It’s the Ides of March in the year 2021, and the fortune-cookie pejorative “May you live in interesting times” makes all too much sense.
What a thrill it is these days to know that, when a “biting incident” occurs at the White House, the culprit is the president’s rambunctious dog and not the president himself. What a thrill it is these days to hear about people getting shot at 24th and Capp streets and know it’s a vaccine site.
These are the less interesting times people have been craving. But as we pine for a return to normalcy, we’d do well to remember that, in San Francisco, the year 2020 was defined not only by covid but corruption. In January of last year, the feds arrested and charged erstwhile Public Works boss Mohammed Nuru in a bribery scheme — and, in the ensuing year and change, the dominoes continued to fall. To date, five department heads have been hounded out of office, three have been federally charged, and one pleaded guilty and has agreed to cooperate with investigators (more on that in a moment).
It remains to be seen, however, how thoroughly San Francisco will hold itself accountable — and how accountable it will be made to hold itself.
But whatever our new normal looks like, it will not be an outright facsimile of the past. Too many fires are now burning. Too many eyes are now looking. Too many shoes are yet to drop.
As such, your humble narrator has learned through multiple sources that the District Attorney’s office is interviewing employees of the Department of Building Inspection.
This is no small deal. A City Attorney probe in March, 2020, led to the ouster of DBI chief Tom Hui after it was revealed he had, for years, essentially turned over operation of the department to permit expediter and fixer Walter Wong.
Hui and Wong were, of course, waist-deep in the Nuru scandal. Hui purportedly “literally stood over people’s shoulders” to force out the controversial 555 Fulton Street project “sooner than it should’ve been done.” That’s the sclerotic development owned by Chinese billionaire Zhang Li — who allegedly gifted Nuru “some stone” and high-end liquor on a lavish Chinese junket arranged by Wong. Nuru purportedly pulled strings to advance this project too, and Wong — naturally — handled its permitting.
Mission Local learned that, in February, 2020, FBI agents visited the Department of Building Inspection after files for the 555 Fulton project vanished from the DBI’s computer system — and then reappeared.
So, that all happened. And, now, multiple sources tell us the DA is poking around in the building department.
The significance here is that, while the City Attorney deals in civil matters, the District Attorney brings criminal charges. The difference between a “gift” and a “bribe,” it seems, can be significant.
The DA’s office refused to confirm or deny that it was interviewing Building Department officials. As you’d expect.
It remains to be seen what cases, if any, are built against the building department. A little free advice to those involved, if you’ll permit it — get a criminal defense attorney, not a civil one.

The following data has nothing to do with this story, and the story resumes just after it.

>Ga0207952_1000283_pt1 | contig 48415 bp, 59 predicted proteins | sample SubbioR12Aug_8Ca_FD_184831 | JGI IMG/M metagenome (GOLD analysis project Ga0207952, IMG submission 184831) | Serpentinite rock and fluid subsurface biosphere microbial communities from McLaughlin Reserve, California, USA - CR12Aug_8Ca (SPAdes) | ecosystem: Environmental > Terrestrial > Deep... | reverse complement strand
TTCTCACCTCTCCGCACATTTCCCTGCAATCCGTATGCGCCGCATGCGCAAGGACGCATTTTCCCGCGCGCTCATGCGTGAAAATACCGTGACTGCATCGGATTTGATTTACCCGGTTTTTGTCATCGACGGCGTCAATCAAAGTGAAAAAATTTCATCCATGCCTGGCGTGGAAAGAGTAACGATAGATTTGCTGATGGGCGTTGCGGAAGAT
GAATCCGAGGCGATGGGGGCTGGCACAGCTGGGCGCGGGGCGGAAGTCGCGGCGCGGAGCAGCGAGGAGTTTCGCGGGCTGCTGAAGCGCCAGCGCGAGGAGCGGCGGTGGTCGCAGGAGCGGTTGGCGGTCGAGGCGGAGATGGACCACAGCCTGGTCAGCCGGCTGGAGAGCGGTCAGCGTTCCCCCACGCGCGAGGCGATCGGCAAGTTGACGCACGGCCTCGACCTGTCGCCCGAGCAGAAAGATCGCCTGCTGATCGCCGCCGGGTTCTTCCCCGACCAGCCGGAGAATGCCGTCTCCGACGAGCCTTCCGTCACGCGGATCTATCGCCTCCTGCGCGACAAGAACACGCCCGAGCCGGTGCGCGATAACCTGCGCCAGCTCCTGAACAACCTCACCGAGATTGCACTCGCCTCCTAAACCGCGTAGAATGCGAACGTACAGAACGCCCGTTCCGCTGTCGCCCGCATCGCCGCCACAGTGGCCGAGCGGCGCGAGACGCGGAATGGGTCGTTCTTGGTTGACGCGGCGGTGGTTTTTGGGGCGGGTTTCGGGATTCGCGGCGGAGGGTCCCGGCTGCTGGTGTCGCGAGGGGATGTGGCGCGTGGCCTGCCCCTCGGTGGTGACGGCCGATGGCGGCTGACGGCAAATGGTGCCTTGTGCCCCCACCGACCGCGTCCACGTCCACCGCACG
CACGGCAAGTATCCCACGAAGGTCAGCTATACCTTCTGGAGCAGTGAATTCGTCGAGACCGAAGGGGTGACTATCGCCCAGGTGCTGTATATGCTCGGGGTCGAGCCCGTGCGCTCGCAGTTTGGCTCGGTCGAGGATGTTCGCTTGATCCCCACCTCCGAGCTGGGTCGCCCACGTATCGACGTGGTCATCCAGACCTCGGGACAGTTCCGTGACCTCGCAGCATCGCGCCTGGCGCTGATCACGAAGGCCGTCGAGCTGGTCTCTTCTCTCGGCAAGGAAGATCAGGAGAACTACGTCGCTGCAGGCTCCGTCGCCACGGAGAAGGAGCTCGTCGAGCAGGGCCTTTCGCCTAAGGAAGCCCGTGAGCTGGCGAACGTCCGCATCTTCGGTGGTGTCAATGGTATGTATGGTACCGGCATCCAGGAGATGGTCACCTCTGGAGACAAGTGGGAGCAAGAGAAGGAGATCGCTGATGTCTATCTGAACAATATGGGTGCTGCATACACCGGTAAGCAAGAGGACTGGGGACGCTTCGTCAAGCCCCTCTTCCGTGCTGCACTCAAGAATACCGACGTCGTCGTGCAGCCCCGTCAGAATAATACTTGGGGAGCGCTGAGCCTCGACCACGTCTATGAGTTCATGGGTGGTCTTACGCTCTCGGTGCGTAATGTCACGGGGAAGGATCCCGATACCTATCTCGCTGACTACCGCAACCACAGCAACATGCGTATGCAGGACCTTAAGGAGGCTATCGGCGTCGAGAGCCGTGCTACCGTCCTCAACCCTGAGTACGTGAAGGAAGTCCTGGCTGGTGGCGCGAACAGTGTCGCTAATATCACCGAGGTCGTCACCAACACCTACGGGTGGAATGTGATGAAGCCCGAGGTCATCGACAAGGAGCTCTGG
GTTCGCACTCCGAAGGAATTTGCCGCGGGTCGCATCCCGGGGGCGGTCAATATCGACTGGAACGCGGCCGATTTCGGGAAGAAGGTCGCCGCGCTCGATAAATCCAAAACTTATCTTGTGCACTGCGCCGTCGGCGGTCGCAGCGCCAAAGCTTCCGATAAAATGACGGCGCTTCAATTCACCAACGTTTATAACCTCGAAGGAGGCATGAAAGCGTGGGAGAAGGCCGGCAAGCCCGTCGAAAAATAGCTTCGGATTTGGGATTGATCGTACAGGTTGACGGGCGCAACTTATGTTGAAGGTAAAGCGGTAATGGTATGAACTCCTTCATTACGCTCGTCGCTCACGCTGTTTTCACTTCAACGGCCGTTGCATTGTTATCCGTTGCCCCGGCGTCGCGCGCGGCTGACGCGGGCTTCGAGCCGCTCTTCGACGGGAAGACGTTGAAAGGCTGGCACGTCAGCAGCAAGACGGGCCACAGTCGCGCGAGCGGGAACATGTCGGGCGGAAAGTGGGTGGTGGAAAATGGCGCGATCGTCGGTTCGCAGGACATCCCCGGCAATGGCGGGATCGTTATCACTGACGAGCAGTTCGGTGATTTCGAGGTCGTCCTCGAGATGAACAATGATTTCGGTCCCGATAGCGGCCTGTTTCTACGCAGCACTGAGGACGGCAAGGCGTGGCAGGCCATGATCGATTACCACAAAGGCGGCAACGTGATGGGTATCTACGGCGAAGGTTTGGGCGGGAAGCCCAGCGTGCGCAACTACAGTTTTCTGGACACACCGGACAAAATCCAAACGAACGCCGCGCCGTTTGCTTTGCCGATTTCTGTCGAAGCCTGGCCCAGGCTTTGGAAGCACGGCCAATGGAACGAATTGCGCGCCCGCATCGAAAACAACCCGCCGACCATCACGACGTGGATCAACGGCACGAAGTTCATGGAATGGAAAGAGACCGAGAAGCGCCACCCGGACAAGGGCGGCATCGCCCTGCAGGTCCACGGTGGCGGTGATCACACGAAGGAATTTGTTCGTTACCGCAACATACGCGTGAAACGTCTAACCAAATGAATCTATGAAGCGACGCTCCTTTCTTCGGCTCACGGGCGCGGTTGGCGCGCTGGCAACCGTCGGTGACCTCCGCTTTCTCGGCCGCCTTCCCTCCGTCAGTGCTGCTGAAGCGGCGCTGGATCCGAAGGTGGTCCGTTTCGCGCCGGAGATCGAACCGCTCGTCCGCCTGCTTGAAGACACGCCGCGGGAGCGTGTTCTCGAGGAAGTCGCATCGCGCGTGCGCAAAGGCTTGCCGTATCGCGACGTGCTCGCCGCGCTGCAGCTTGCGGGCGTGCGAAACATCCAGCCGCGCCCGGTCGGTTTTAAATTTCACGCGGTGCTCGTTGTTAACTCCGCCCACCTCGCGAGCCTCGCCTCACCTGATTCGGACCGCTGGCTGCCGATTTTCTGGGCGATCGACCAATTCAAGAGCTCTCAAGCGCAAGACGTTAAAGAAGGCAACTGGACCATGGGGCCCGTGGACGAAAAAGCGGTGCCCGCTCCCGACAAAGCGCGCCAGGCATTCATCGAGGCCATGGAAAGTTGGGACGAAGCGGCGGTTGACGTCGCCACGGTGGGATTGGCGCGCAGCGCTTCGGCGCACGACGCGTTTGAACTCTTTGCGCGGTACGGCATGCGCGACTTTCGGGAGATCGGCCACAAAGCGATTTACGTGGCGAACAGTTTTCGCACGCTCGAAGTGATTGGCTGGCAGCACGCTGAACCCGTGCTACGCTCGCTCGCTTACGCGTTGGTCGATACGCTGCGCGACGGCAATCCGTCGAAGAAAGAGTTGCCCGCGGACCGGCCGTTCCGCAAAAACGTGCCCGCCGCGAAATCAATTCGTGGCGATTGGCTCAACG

The difference can be significant.
In October, Mission Local noted that the vast majority of the funds in Nuru-controlled nonprofit slush funds emanated from Recology. Nuru had an outsize role in determining the garbage rate paid by hundreds of thousands of San Franciscans — and, wouldn’t you know it, while this money was pouring into his slush funds, your garbage rate was jacked up by some 20 percent.
In November, the feds charged a former Recology executive, alleging that he and Nuru — with knowledge of Recology higher-ups — colluded to jack up those new garbage rates in a crass quid-pro-quo involving these slush funds and employment for Nuru’s son.
So, when City Attorney Dennis Herrera on March 4 gave the world a few hours to speculate what entity would be the subject of the “major development” in his office’s ongoing public integrity campaign — the smart money pointed toward the blue, black, and green bins.
Ding, ding, ding: Recology has agreed to reimburse San Franciscans some $95 million in the settlement announced by the City Attorney. The company omitted revenue when tabulating its 2017 request for a rate hike and asked for — and received — more than it was entitled to.
So, you’ll be getting a refund. Grand. But questions still abound: Mission Local has obtained a January 2019 email in which Recology reached out to the Department of Public Works’ former head of finance Ann Carey and its present finance head Julia Dawson and spelled out the discrepancy that led to San Franciscans being overcharged by scores of millions of dollars. (Recology has additionally claimed that it years ago informed members of the Department of the Environment — though it refuses to provide written evidence and the Department of the Environment denies this.)
This isn’t exculpatory evidence for Recology, which opted to continue charging the inflated rates for years until the City Attorney stepped in. Rather, it paints a darker picture, and spreads the blame wider — because it’s now clear that city officials knew San Franciscans were being overcharged, and nothing was done, for years.